Pisco. A wonderful intoxicant or polluting toxin? The question poses itself almost immediately upon arrival to Chile. Pisco is, after all, the national drink here. The water of life and the stuff that hangovers are born from. Sublime or evil? It’s hard to say. So the best thing to do is say, “what the hell” and tip your glass back, feel the liquid fire burn your throat and realize that no, you’re not in Kansas anymore.
To be honest, we’re not in Chile for the pisco, but the powder.
The protagonists in this journey are Alex Applegate and Kyler Cooley, two of Liberty Skis athletes. Both are unassuming, humble and exude both confidence and humor: exactly the kind of traits you want in fellow travelers when the journey is more important than the destination.
Storms roll in off the Atlantic, coating the Andes with meter upon meter of white goodness. When the snow comes, the skiing is sublime. All rock and shattered boulders, the Andes need snow – lots of it – to reach their potential. And it’s snow we find upon our arrival in Valle Nevado. Although, to be honest, with a week since the last storm has hit, the snow is more cream than dream. But who cares? We’re skiing in August, in Chile. That’s good enough for us.
Valle Nevado is one of three resorts that sit within a stone’s throw of Santiago. The other two, El Colorado and La Parva, each have their own flavor and charms. We’ll ski all three while we are here, and then wrap it up with a trip to one of the most special experiences in the sport: the snowcat operation of Ski Arpa, two hours to the north.
Valle delivers the goods quickly. With easy access to huge bowls, gullies and other terrain features, it’s merely a matter of sorting out which aspect hold the best snow, and there’s plenty of soft stuff to be found. The resort, with it’s all inclusive gourmet meals, comfortable beds and other perks is the ideal location. And it gets even better when a storm front blows in and coats the mountains with a fresh layer. The next two days are a blur of powder turns, out of bounds ski tours and bottles of fine Chilean vino tinto. Life is good, very good.
But as everyone knows, all good things must come to an end. The hotel is booked full and our stay is over. We can’t extend the visit, but we can keep skiing. With four more days before we wrap things up at Arpa, we decide to go local, and head for El Colorado.
El Colorado is where Chileanos go to learn how to ski. It’s where Chilean ski bums go to, well, bum. And it’s a distinctly different place than the international charms of Valle. Both resorts have their pros and cons, and the biggest pro for both Cooley and Applegate is the access to the steep chutes and couliors riddled with cliffs that plunge below El Colorado. These runs terminate on the Valle Nevado access road, and to ski here you add in a car shuttle that takes you back to the lifts. On good days, it’s like accessing heli-skiing terrain without the heli.
We spend two days lapping the zone, the athletes charging, and wrap up our last run in warming conditions with avalanche danger starting to rise. The shot kicks us out into hundreds of day visitors from Santiago who are sledding, sliding and otherwise enjoying the snow next to the road, the smell of bar-b-ques so strong that our mouths start watering before we even remove our skis.
With the lower elevations of the road laps starting to truly deteriorate, it’s time to visit La Parva. The resort plays Aspen to Valle’s Vail and El Colorado’s Arapahoe Basin. That doesn’t mean that the terrain is any less enticing: long rolling groomers plunge down to the base village while a ridgeline striated with cliffs and other mini-golf features hangs above the resort. There’s something for everyone here, and we go looking for a slice of our own pie when the wind starts to kick up. We wrap up our day on a deck, with a cerveza and bemoan the wind while marveling at the terrain we’d missed. But, in reality, that just means that we’ll have to try again next year.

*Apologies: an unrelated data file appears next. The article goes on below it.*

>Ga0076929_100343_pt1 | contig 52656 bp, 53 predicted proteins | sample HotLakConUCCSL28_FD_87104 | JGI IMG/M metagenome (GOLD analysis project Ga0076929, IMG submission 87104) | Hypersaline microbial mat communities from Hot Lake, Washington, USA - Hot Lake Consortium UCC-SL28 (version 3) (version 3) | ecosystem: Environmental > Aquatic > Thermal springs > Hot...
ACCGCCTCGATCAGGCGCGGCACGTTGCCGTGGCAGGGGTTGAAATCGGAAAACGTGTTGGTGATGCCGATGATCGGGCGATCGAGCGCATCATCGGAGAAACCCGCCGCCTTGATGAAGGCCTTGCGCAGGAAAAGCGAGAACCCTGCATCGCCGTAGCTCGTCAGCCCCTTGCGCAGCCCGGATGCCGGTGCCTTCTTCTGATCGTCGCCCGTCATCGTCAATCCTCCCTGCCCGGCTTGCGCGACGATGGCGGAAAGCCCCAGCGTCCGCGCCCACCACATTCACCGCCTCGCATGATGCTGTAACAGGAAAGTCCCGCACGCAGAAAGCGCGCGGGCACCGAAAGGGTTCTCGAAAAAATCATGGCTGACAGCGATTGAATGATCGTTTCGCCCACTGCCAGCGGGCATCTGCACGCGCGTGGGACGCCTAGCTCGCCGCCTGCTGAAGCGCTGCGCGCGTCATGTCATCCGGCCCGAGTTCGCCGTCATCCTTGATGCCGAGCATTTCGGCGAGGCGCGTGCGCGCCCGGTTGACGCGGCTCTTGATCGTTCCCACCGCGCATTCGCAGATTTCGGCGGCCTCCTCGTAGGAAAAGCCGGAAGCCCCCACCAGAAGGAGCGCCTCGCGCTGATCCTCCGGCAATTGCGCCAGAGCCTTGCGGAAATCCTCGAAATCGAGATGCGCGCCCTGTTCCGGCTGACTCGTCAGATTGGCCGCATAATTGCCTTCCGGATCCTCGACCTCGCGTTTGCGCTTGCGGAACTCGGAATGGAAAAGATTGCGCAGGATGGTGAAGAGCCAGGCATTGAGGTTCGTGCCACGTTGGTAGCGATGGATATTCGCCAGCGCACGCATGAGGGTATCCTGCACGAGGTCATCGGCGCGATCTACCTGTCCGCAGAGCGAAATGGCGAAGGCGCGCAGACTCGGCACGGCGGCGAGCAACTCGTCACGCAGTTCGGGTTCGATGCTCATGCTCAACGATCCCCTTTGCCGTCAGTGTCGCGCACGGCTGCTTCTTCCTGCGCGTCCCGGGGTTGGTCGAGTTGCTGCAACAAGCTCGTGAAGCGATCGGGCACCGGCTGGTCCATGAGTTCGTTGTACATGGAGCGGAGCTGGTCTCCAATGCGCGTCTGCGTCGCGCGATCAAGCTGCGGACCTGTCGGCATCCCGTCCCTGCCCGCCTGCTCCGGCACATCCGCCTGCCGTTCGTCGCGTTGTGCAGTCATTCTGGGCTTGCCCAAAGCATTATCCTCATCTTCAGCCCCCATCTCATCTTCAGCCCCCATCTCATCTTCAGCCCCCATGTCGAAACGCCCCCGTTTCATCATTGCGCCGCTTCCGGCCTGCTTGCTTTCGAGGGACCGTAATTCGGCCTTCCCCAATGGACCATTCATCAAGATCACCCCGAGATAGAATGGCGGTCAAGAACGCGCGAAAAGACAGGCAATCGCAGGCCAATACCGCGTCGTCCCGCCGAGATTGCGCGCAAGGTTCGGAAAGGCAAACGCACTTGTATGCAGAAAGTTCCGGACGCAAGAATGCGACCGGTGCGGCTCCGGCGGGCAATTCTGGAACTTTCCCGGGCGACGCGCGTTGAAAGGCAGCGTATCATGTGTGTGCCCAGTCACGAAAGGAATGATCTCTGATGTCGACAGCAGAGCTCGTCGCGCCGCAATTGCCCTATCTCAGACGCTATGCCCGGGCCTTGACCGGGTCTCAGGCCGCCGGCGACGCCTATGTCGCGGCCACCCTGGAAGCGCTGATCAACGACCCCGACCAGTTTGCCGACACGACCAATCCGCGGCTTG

The next day dawns overcast and dark. An ideal travel day. We take our time on the drive to Arpa. Marveling at Chile’s vast vineyards, the funky city of Los Andes and the endless vista of the snowcapped Andes. Slowly the car crawls up the access road to Arpa, as we take in the disparate views of snowy chutes with cacti at the bottom. It’s a bizarre, otherworldly landscape and by the time we reach Arpa’s refugio, we’re fully entranced, in love with the Andes, with Chile, and with southern hemisphere skiing.
Arpa is the kind of place that dreams are made of. Hidden and remote, it’s here where you’ll feel like a pioneer. Aconcagua looms on the horizon. The simple refugio, the charms of Anton “Toni” Sponar, an Austrian by way of Aspen who oversees the operation, and the loneliness of the landscape provide a mix of haunting beauty and passion for the snow. It’s an opportunity that no skier should miss in their lifetime.
We’ve lucked out and gotten rare permission to spend the night here and the evening delivers one of the most amazing sunsets that we’ve ever witnessed. The next day, the cat takes us high above the massive Valle Arpa. As we look down into the endless terrain, we can’t help but try to ignore the fact that these are our last runs. The trip has reached an end. But if you’re skiing down south, it’s hard to find a better ending than Arpa. We look at each other, smile and drop in.
International flights from the USA arrive at Santiago’s airport in the morning, which means that you can be skiing the same day you arrive. Find information on accommodations, lift tickets and book your day on Arpa’s snowcat at the following websites:
Read the rest of Tom Winter's Winter on Winter columns.